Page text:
I just realized that anomalous dimensions in quantum/statistical field theory is not that different from fractal dimensions of objects. They both describe how quantitaive objects transform under a scale transformation (renormalization group transformation in the QFT case and dilation of the mesh/ruler when computing the perimeter of a fractal). Is there a more profound link between the two? I have't read much about the subject but it seems that for any statistical model at criticality the fractal dimension of the clusters becomes a function of the full dimension of the field. Is it a general rule?
This connection was much discussed in the early days after Ken Wilson's explanation that the continuum limit of a quantum field theory is mathematically the same thing as a critical point of a statistical mechanics system. In particular the typical field configuration in a continuum QFT path integral, or at the critical point in the thermal system, is self-similar under scale transformations and therefore has a fractal character and power-law correlation functions.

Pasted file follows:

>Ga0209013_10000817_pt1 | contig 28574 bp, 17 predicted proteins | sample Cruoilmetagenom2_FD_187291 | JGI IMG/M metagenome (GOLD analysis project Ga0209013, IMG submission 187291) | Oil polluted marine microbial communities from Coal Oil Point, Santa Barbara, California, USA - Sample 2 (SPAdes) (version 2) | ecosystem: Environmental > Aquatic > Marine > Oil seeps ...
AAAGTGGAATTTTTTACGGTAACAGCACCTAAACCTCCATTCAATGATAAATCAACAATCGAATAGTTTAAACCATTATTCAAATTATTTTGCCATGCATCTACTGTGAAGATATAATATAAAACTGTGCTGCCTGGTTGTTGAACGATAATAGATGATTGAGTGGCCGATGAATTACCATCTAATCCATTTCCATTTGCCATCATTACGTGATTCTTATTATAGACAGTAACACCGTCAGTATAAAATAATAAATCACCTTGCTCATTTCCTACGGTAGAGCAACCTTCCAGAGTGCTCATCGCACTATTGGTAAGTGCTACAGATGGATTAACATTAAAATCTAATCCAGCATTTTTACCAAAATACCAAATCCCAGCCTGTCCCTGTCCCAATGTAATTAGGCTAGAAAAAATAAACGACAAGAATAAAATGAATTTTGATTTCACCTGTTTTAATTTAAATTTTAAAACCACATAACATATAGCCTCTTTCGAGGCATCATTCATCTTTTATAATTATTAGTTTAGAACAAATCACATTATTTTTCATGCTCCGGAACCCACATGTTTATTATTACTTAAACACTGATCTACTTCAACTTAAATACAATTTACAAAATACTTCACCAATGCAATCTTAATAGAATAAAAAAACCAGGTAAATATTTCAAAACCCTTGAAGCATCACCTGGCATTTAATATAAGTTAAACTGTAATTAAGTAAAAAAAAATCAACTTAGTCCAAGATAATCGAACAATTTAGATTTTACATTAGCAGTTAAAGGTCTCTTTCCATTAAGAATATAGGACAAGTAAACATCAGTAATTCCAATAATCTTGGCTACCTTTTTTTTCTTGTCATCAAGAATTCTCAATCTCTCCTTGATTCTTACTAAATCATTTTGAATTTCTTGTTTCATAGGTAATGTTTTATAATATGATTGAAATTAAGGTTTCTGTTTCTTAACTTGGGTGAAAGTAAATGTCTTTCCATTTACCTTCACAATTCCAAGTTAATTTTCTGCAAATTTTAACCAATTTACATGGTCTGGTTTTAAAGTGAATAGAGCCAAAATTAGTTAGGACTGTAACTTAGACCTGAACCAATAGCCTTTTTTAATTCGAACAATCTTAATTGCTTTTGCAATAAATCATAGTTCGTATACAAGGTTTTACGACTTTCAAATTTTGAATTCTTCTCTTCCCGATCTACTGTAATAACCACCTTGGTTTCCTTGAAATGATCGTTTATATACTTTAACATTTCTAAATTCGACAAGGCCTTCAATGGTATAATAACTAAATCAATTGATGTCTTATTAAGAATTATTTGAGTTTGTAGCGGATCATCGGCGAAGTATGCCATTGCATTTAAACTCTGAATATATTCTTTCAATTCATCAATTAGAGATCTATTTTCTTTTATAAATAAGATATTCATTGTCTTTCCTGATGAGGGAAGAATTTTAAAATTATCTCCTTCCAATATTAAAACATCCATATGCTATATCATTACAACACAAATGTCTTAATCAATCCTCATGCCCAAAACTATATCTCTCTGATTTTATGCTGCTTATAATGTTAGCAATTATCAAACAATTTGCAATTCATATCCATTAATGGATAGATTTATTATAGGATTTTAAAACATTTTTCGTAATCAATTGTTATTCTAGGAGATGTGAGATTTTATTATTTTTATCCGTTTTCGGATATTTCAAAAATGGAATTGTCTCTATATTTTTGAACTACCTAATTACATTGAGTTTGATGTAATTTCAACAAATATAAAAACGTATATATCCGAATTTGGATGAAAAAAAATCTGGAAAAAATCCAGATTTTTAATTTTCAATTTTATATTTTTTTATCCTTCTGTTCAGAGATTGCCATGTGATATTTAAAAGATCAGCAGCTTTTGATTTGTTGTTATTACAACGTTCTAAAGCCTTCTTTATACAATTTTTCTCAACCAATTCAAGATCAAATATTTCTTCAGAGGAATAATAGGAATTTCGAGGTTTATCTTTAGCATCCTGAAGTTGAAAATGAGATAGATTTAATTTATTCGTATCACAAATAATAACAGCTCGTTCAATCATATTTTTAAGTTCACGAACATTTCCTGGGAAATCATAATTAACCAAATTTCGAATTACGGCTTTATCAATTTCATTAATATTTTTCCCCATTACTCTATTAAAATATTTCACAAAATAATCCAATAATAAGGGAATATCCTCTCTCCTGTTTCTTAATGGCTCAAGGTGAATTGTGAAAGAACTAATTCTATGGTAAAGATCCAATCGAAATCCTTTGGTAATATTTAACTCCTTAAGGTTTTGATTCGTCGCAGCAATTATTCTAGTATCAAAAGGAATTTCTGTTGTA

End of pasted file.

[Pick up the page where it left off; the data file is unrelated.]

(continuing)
Likely not. Note that fractional dimension is already possible without any anomalous dimensions.
$$S=\int d\omega dk\, \psi^\dagger(\omega, k) [i\omega - \epsilon(k)] \psi(\omega, k) $$
It is easy to verify the scaling dimension of $\psi$ is $-3/2$, which is fractional. A field scaling with $-3/2$ power of the linear size is much less exotic than a shape doing so. The former does not have a direct correspondence with any fractal.